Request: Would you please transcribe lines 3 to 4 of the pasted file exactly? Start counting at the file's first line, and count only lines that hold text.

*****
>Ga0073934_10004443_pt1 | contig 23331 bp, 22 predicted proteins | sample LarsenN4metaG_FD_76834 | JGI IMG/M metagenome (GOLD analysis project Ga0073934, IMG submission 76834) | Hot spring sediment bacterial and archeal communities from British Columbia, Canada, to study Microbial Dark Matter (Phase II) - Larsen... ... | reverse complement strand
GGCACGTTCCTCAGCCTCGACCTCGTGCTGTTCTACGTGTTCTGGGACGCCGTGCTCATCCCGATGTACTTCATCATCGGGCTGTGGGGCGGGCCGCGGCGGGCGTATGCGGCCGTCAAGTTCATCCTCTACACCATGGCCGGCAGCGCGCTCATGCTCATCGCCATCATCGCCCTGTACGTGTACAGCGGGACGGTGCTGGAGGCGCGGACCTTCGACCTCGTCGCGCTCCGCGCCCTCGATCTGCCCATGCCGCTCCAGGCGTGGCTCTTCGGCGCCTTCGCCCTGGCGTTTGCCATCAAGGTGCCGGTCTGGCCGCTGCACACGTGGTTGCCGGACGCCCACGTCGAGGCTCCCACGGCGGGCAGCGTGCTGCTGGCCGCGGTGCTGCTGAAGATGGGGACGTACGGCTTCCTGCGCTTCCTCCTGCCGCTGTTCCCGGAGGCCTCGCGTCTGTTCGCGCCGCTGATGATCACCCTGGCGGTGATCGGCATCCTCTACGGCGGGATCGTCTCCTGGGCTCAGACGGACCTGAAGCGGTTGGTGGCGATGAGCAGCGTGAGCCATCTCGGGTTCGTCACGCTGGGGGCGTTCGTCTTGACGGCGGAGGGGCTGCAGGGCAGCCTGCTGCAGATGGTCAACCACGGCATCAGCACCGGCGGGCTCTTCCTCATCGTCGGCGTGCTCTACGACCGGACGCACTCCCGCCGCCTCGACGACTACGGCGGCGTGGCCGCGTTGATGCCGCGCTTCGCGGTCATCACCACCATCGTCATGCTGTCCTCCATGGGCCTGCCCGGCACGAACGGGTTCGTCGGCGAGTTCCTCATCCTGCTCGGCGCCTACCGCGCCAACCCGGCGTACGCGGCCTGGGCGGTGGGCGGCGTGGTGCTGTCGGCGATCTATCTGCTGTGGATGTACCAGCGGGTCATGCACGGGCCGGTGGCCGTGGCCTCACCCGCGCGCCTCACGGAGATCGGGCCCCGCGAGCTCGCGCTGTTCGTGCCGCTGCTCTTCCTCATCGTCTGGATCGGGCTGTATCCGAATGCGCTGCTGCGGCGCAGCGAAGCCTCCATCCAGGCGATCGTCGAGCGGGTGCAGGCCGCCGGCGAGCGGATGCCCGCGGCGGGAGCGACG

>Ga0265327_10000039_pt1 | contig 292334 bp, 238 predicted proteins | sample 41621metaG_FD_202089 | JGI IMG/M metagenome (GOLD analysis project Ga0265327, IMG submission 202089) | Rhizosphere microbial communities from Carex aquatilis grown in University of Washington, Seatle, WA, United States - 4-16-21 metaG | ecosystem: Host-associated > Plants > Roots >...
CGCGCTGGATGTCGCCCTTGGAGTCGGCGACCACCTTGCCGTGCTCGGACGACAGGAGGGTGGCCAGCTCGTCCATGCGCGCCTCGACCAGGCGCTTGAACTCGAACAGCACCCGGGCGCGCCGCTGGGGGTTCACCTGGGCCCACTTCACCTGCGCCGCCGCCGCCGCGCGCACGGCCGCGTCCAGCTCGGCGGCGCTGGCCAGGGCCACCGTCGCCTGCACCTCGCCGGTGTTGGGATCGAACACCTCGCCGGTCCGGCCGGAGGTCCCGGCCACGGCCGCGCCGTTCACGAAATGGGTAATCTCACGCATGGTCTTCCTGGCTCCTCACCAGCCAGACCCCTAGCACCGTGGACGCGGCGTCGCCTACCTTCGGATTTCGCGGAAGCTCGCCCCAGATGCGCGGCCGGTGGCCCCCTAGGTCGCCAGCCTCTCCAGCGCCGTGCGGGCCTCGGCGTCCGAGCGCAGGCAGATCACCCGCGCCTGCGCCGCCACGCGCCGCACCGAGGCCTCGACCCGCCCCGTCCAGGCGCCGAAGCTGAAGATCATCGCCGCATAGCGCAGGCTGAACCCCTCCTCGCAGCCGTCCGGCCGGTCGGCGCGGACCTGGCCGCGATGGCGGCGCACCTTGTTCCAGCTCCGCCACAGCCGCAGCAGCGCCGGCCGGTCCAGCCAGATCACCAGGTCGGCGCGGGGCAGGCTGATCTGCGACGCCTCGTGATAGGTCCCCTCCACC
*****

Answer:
>Ga0265327_10000039_pt1 | contig 292334 bp, 238 predicted proteins | sample 41621metaG_FD_202089 | JGI IMG/M metagenome (GOLD analysis project Ga0265327, IMG submission 202089) | Rhizosphere microbial communities from Carex aquatilis grown in University of Washington, Seatle, WA, United States - 4-16-21 metaG | ecosystem: Host-associated > Plants > Roots >...
CGCGCTGGATGTCGCCCTTGGAGTCGGCGACCACCTTGCCGTGCTCGGACGACAGGAGGGTGGCCAGCTCGTCCATGCGCGCCTCGACCAGGCGCTTGAACTCGAACAGCACCCGGGCGCGCCGCTGGGGGTTCACCTGGGCCCACTTCACCTGCGCCGCCGCCGCCGCGCGCACGGCCGCGTCCAGCTCGGCGGCGCTGGCCAGGGCCACCGTCGCCTGCACCTCGCCGGTGTTGGGATCGAACACCTCGCCGGTCCGGCCGGAGGTCCCGGCCACGGCCGCGCCGTTCACGAAATGGGTAATCTCACGCATGGTCTTCCTGGCTCCTCACCAGCCAGACCCCTAGCACCGTGGACGCGGCGTCGCCTACCTTCGGATTTCGCGGAAGCTCGCCCCAGATGCGCGGCCGGTGGCCCCCTAGGTCGCCAGCCTCTCCAGCGCCGTGCGGGCCTCGGCGTCCGAGCGCAGGCAGATCACCCGCGCCTGCGCCGCCACGCGCCGCACCGAGGCCTCGACCCGCCCCGTCCAGGCGCCGAAGCTGAAGATCATCGCCGCATAGCGCAGGCTGAACCCCTCCTCGCAGCCGTCCGGCCGGTCGGCGCGGACCTGGCCGCGATGGCGGCGCACCTTGTTCCAGCTCCGCCACAGCCGCAGCAGCGCCGGCCGGTCCAGCCAGATCACCAGGTCGGCGCGGGGCAGGCTGATCTGCGACGCCTCGTGATAGGTCCCCTCCACC